Estrogen, exercise and endorphins – the ups and down of menopause

by Lamorna Brown Swigart

I used to think that hot flashes (known as hot flushes in the UK) were a thing of fiction. I heard of women teachers flinging open the classroom window because they were burning up while their student froze. I had not experienced this and my mother seemed to pass through menopause without any outward symptoms. So, with youthful ignorance, I dismissed the cries of misery, deciding these were women with low tolerance for the normal discomforts of womanhood. Not any longer! Fifty came and went last year and although my husband, and many other men, may not want to know about it, I knew my menstrual cycle pattern was changing and I was surely perimenopausal. In January I began experiencing hot flashes myself. At first I thought I must be sick, running a fever, but slowly it dawned on me that these peculiar and discomforting episodes were, indeed, hot flashes. They don’t last very long, maybe a couple of minutes at the most. It’s almost like having hot goose bumps, a heated, prickling sensation on my arms, upper body and face. I don’t know if I turn red or not but I certainly feel like I glow, and perspiration breaks out on my forehead and upper lip; and then it’s gone. It happens several times a day and a couple of times a night. I wondered if there is a rhythm or pattern? What triggers them?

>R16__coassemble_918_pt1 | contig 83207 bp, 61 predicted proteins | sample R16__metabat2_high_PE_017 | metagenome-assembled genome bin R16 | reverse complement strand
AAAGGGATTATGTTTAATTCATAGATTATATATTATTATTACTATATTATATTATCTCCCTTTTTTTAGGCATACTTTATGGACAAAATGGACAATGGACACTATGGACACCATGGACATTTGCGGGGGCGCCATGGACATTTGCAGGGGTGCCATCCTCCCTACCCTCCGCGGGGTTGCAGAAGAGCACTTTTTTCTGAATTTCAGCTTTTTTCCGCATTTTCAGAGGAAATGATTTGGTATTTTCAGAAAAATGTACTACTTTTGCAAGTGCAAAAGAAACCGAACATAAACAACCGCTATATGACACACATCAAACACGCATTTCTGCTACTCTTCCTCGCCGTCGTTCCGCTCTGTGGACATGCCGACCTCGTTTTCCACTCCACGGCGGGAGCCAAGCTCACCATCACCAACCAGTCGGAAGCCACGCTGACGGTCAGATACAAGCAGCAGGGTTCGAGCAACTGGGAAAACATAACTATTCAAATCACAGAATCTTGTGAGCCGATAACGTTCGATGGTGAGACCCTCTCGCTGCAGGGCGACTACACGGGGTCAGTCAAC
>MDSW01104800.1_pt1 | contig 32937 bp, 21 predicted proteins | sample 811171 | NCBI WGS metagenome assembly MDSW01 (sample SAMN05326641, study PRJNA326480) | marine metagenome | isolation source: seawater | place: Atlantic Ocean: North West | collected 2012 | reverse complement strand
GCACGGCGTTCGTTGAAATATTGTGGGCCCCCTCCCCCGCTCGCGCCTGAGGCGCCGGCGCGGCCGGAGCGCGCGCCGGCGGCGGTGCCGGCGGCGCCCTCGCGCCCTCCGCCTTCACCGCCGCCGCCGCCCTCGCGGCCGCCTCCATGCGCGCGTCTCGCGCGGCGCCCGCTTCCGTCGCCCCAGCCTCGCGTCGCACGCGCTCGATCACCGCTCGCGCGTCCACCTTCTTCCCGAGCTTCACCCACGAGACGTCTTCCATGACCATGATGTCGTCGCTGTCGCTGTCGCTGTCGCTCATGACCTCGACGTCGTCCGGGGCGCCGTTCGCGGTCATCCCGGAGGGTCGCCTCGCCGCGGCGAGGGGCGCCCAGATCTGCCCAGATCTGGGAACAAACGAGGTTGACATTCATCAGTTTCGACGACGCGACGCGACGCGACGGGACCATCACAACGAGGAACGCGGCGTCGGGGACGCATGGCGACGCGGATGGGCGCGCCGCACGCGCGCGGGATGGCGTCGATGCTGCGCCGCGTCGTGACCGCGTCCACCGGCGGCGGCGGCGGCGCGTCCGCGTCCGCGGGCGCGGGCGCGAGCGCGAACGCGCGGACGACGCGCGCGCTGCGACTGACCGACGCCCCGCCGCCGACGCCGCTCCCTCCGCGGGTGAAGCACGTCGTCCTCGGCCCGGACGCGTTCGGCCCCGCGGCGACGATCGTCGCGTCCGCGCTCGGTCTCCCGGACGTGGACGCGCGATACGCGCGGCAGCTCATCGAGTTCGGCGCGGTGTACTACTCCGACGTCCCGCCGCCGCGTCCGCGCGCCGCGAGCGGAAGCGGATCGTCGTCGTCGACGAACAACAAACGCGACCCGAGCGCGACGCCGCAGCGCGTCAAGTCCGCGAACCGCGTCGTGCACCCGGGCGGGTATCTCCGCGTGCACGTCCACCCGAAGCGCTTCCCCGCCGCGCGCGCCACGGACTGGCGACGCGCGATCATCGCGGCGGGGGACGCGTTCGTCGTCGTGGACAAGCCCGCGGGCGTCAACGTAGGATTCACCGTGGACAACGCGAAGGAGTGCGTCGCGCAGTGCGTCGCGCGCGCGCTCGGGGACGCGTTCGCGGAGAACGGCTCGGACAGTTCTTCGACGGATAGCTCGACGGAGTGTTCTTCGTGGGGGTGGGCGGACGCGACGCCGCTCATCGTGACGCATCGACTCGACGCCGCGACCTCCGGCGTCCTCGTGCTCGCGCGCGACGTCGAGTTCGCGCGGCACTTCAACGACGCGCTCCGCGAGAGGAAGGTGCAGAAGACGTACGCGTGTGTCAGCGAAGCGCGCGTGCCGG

Estrogen and progesterone levels vary during a woman's life. Both decrease during menopause but it is the drop in estrogen that appears cause hot flashes.

Estrogen and progesterone levels vary during a woman’s life. Both decrease during menopause but it is the drop in estrogen that appears cause hot flashes.

I turned to the internet for education and a refresher on female reproductive hormomes. The reproductive cycle is controlled by a handful of hormomes including follicle stimulating hormone (FSH), luteinizing hormome (LH), estrogen and progesterone. The rise in these hormones control ovulation but without implantation the levels fall and the menstrual cycle completes. At menopause the levels of estrogen and progesterone fall while LH and FSH rise.